بهبود برنامه ریزی منابع سازمانی (ERP) مناسب برای فرآیند سازمانی از طریق انتقال دانش
|کد مقاله||سال انتشار||مقاله انگلیسی||ترجمه فارسی||تعداد کلمات|
|1145||2007||13 صفحه PDF||سفارش دهید||5870 کلمه|
Publisher : Elsevier - Science Direct (الزویر - ساینس دایرکت)
Journal : International Journal of Information Management, Volume 27, Issue 3, June 2007, Pages 200–212
Critical to enterprise resource planning (ERP) implementation is the fit between the system and the processes in an organization. Knowledge about the ERP system must flow from those implementing the system and those responsible once in production. Effective knowledge transfer is assisted by the absorptive capacity of the learner and the competence of the knowledge holder, as reflected in the client and consultant relationship of this study. A model of transfer is composed from existing theories of learning to explain the roles played by the client through absorptive capacity and the consultant through competence. Survey data of CIOs in Taiwan confirm that transfer is improved with higher levels of capacity and competence, while the transfer process leads to a better fit between ERP systems and organizational processes. Management needs to foster the build-up of their internal knowledge stocks in order to stimulate the flow of knowledge transfer.
Approximately 90 percent of enterprise resource planning (ERP) implementations are late or over budget (Martin 1998) and 70 percent of ERP implementations fail to deliver anticipated benefits (Al-Mashari, 2000). Although the literature describes multiple reasons for this poor record of performance, gaps between the functionality offered by an ERP system and that required by the particular organization are common (Everdingen, Hillegersberg, & Waarts, 2000; Swan, Newell, & Robertson, 1999; Umble & Umble, 2002). The difficulties are expanded by customer organizations requiring unique business solutions and ERP vendors having a generic solution sold to a broad market. Thus, one large factor in the improvement of the success rate is the mutual adaptation between the IS and user environment (Markus & Robey, 1988). Such an adaptation process must align the organization's existing operating processes and the packaged software's embedded functionality through a combination of software configuration and organizational change (Hong and Kim, 2002). Such IS-driven initiatives require change of the organization's socio-technical system, which is intertwined of technology, task, people, structure, and culture (Laughlin, 1999). While these above resolution strategies were employed to tackle the problem of misfits, other researchers found that an existence of significant knowledge gap among the stakeholders which could potentially cause the unsuccessful implementation (Markus & Tanis, 2000; Soh, Sia, & Tay-Uap, 2000). ERP implementation is a knowledge intensive process; it requires a great deal of experience from many different stakeholders, and requires these individuals to interact extensively during the implementation process. The knowledge gap risks configuration errors and unnecessary customization, but also conflicts between the different parties involved (Pan, Newell, Huang, & Cheung, 2001; Sumner, 2000). The need for closing this knowledge gap in the ERP project is therefore important (Huang & Newell, 2003).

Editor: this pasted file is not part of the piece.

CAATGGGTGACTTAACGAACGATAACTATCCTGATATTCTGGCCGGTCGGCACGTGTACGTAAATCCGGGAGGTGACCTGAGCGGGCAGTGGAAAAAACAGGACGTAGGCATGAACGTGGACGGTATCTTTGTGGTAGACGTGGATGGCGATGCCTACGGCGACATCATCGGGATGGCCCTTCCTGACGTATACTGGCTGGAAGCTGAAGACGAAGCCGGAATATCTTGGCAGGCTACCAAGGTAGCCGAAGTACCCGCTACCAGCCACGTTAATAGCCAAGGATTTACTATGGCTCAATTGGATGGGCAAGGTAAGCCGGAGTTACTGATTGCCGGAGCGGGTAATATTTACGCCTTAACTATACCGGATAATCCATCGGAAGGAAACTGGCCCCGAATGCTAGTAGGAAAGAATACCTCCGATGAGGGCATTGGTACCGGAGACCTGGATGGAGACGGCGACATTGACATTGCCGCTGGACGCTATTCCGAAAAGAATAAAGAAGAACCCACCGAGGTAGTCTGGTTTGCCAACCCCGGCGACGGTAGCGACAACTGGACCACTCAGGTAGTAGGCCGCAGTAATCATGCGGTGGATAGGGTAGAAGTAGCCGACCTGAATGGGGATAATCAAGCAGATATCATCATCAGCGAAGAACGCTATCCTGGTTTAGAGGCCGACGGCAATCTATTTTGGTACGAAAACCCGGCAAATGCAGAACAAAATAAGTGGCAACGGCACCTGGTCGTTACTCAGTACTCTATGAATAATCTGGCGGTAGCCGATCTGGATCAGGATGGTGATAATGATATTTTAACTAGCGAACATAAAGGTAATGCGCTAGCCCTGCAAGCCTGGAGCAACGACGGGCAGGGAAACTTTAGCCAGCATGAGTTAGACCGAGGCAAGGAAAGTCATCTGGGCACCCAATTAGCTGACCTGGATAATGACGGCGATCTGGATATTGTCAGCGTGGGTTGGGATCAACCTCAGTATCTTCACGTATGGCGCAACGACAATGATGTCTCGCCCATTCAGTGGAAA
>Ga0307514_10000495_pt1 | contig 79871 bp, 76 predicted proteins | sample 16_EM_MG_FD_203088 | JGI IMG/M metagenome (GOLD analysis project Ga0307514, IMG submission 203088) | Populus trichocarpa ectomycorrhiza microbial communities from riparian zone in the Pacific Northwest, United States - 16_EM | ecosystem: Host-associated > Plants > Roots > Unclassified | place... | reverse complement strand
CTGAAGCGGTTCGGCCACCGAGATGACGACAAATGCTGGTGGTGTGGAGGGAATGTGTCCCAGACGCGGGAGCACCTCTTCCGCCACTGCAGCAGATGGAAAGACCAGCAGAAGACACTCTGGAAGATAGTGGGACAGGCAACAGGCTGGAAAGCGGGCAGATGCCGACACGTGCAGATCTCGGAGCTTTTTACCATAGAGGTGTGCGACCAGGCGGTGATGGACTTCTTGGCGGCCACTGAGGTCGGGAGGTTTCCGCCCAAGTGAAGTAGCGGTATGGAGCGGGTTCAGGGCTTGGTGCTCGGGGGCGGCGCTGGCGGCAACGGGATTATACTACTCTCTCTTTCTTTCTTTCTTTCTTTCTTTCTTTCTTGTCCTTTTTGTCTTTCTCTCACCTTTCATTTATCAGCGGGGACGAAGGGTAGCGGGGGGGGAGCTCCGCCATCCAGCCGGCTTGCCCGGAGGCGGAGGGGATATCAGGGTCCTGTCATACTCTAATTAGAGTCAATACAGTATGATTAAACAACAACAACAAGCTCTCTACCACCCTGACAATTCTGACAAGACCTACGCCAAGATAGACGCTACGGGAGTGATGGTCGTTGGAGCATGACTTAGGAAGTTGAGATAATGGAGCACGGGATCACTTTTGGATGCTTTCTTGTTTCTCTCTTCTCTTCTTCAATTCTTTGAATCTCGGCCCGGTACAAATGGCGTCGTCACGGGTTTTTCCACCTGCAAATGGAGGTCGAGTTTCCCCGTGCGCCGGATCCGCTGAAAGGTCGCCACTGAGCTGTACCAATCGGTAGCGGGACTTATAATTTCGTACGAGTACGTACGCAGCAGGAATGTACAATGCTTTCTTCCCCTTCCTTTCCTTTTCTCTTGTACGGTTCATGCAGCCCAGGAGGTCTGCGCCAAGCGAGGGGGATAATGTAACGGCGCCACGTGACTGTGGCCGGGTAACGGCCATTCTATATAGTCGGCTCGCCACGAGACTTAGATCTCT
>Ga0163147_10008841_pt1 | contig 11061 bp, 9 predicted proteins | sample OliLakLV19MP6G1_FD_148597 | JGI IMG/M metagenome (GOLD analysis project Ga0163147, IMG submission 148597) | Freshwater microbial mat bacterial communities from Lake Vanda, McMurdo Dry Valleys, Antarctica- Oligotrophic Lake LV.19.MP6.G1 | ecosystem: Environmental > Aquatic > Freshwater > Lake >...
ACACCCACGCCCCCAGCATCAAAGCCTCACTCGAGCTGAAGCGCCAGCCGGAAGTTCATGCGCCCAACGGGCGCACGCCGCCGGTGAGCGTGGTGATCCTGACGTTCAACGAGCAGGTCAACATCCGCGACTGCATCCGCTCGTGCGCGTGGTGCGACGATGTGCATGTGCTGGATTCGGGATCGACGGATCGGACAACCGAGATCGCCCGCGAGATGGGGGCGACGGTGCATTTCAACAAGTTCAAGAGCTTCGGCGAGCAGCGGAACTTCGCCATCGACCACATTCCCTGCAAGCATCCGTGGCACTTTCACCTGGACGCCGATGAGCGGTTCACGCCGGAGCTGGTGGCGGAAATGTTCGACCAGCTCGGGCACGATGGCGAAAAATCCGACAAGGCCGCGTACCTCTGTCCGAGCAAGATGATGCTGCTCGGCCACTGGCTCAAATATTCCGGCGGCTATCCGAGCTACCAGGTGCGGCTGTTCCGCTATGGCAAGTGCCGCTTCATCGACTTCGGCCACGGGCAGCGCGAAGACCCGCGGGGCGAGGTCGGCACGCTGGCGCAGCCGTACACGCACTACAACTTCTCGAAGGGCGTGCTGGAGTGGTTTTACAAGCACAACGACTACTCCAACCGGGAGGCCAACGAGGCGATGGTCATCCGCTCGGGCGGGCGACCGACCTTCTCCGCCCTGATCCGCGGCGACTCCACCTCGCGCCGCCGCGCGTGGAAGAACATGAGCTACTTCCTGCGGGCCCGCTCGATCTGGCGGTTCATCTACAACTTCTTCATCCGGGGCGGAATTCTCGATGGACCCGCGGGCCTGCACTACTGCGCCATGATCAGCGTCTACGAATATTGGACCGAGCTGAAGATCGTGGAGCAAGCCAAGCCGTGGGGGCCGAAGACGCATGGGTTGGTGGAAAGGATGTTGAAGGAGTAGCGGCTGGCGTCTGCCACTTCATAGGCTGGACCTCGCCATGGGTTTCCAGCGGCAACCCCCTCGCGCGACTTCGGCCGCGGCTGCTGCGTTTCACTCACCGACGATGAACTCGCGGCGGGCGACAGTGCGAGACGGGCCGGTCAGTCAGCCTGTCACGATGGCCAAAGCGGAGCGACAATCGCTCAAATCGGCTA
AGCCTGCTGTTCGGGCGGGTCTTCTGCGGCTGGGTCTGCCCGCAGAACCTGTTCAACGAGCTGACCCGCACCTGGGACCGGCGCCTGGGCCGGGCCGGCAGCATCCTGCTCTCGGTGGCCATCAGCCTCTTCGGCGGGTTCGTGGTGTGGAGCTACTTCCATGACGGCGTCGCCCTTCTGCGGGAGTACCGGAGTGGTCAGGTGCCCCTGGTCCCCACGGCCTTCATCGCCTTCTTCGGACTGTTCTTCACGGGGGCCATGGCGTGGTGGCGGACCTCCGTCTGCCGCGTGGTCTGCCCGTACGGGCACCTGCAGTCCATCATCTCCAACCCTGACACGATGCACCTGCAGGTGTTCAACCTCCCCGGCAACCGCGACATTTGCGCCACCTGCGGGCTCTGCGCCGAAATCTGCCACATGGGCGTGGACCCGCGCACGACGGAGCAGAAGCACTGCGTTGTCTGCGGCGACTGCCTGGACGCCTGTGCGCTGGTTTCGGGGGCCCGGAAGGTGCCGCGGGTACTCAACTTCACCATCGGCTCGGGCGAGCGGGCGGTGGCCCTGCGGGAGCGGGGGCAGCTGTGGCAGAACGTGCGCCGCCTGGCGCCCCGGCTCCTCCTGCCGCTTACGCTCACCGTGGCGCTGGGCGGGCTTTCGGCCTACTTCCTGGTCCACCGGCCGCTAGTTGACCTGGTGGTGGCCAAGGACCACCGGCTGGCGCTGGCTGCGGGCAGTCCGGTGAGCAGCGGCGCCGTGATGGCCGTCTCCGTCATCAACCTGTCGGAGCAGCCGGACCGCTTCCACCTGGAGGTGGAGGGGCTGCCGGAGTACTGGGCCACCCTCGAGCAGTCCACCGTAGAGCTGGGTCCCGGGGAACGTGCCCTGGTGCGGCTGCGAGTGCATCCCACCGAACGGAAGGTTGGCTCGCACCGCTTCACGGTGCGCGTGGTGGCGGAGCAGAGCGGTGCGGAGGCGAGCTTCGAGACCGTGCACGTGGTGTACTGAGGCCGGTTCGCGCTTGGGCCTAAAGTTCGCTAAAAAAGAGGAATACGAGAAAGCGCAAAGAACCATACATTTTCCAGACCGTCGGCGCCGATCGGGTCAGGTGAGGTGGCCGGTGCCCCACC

نتیجه گیری انگلیسی
This study focused on the implementation of ERP systems in manufacturing firms in Taiwan, the results might not hold with other system types, in other industries, or other countries. Future work might examine the model for other system types or organizational classifications. Studies in other global regions would add to the generalizability of the results, however, detailed demographic information about surveyed organizations was described in this study to allow readers to interpret the application contents. Additionally, organizational process fit of ERP may not be a sufficient indicator to evaluate the degree of the success of an ERP implementation. Other possible factors from the knowledge transfer literature could be tested along side or separately from those in this study, leading to a broader scope for the theoretical model tested. Future research may develop more comprehensive measurement scales, specifically developed to measure ERP success at multiple levels in an organization that accounts for the variety of success measures for more traditional systems. Further expansion of the model would then employ the success scales as a subsequent outcome after fit, providing a model that tracks organizational policies through the mediators of knowledge transfer and fit to eventual success.